EXCLUSIVE: Powell's Plan for Arafat
Yasir Arafat's future is on the table--and, the White House hopes, out of his hands. George W. Bush's wish to be rid of the Palestinian leader will be among the topics in key talks this week in New York and Washington between Secretary of State Colin Powell and European and Arab officials. NEWSWEEK has learned that Powell is encouraging the drafting of a plan that would give the Palestinians a state while moving Arafat into a figurehead presidency with limited powers. U.S. officials say it would work like this: under a new draft constitution, written by Palestinian-American lawyers with Saudi funding, a Palestinian Parliament would be elected and it would appoint a prime minister, whose name could then be forwarded to the president, Arafat, for formal approval.
Washington badly wants to avoid the embarrassment of having Arafat run for election himself, which most observers think he would win handily. State Department officials hope to get the Europeans and Russians to back this approach, along with major Arab allies--Saudi Arabia, Egypt and Jordan--and U.N. Secretary-General Kofi Annan. The aging Palestinian leader would then face a tough quid pro quo from the international community: step aside in return for gaining early statehood.
The real questions are whether prominent Palestinians can be found to pink-slip Arafat, and whether Palestinian and Arab officials will demand that Israel withdraw its troops from the Palestinian territories first. The Israelis have said they won't pull out until elections are held; Palestinians say they cannot do so until Israel removes its troops. But U.S. officials say the Saudis, Egyptians and Jordanians, worried by the out-of-control violence, are eager to move along negotiations for a provisional state.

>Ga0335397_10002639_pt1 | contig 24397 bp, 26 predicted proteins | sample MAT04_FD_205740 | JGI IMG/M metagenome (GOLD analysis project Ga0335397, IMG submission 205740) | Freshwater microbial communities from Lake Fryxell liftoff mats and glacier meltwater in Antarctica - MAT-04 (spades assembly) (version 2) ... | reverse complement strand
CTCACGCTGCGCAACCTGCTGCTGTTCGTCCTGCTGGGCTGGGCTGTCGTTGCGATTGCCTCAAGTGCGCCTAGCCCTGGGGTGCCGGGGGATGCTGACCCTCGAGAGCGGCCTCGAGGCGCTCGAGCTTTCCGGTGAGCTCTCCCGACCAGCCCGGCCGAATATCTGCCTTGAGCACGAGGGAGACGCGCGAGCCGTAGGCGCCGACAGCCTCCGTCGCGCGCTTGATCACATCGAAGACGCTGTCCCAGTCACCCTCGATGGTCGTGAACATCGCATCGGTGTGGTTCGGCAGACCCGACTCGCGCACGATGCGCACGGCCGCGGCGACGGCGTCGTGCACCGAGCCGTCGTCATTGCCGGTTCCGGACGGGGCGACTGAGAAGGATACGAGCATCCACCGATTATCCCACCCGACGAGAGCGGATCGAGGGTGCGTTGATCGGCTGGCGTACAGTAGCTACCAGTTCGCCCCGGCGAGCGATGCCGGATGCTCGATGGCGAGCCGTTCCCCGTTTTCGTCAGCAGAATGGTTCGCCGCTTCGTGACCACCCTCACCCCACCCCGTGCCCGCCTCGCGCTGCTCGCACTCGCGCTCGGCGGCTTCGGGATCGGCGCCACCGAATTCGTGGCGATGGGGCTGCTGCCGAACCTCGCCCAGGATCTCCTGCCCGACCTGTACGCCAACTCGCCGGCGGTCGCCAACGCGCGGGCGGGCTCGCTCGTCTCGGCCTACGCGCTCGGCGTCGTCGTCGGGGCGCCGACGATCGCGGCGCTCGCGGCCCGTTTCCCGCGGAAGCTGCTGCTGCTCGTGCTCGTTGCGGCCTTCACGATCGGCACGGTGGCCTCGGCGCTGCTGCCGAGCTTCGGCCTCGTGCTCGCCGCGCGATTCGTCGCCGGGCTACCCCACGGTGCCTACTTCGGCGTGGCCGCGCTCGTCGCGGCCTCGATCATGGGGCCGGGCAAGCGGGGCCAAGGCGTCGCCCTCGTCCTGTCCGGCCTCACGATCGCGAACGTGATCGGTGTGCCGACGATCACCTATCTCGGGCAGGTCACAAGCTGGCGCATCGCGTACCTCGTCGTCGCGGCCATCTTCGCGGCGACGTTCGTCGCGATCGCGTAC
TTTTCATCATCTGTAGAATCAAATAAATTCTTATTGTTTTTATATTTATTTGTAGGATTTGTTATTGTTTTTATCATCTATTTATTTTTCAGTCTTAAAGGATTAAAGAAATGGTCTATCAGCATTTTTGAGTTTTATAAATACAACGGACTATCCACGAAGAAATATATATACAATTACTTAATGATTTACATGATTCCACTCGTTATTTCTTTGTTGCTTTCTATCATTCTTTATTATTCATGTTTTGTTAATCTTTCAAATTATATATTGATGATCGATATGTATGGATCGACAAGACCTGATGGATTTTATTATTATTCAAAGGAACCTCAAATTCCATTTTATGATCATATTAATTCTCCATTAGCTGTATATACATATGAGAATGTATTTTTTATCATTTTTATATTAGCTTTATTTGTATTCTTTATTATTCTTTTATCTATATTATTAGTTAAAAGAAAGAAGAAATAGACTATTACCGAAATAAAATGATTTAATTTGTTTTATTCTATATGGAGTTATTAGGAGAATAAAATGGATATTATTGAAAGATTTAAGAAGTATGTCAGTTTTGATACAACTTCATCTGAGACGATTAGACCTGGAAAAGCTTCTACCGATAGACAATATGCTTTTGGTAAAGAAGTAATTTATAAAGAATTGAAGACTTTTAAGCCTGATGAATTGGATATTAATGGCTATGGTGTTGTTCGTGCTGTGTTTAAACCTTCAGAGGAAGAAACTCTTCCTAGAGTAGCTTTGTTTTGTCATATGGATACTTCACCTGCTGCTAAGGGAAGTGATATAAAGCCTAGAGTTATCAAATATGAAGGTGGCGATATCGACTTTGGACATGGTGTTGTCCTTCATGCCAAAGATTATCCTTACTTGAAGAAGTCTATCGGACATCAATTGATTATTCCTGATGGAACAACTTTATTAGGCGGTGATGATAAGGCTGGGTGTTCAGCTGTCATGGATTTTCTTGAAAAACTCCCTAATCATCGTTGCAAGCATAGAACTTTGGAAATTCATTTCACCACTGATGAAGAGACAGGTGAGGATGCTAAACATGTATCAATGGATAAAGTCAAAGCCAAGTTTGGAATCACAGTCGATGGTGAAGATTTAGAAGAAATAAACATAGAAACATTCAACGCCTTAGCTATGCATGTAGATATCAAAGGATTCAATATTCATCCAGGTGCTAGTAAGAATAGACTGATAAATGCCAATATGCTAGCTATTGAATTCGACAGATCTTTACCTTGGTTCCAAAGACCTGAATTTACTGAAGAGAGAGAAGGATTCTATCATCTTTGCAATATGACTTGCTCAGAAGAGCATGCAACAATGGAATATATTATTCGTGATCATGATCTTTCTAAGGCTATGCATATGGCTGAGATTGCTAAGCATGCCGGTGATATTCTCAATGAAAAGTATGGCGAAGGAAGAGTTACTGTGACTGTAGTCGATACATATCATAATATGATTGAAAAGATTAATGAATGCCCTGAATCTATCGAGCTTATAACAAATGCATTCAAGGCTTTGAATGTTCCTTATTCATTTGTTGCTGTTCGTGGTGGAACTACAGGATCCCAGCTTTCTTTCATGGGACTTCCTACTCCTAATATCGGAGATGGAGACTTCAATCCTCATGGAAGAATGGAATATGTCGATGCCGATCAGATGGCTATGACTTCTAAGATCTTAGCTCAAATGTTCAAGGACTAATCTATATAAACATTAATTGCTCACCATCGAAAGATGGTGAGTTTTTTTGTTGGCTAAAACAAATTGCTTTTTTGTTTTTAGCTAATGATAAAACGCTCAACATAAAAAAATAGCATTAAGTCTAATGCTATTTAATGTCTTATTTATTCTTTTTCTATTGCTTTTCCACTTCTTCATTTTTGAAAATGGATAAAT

Also expected this week is the inauguration by America, the European Union, Russia and the United Nations of an international task force for reform in the Palestinian territories. The task force, which is expected to include the International Monetary Fund and the World Bank, will oversee efforts to rout out corruption in the Palestinian Authority. CIA Director George Tenet will tackle security reform. The foreign ministers will also present a unified front in demanding that Israel ease its clampdown against the Palestinian economy in order to help foster meaningful reforms.
Powell aides have modest expectations for this round. After the battering they took abroad for going along with Ariel Sharon's demand for new Palestinian leadership, U.S. officials are treading warily and not claiming the lead in drafting the new plan. Still, there is a chance for progress. Says one U.S. official privy to Powell's discussions: "There is hopefully going to be a fait accompli delivered to Arafat."
AIDS An Endless Battle?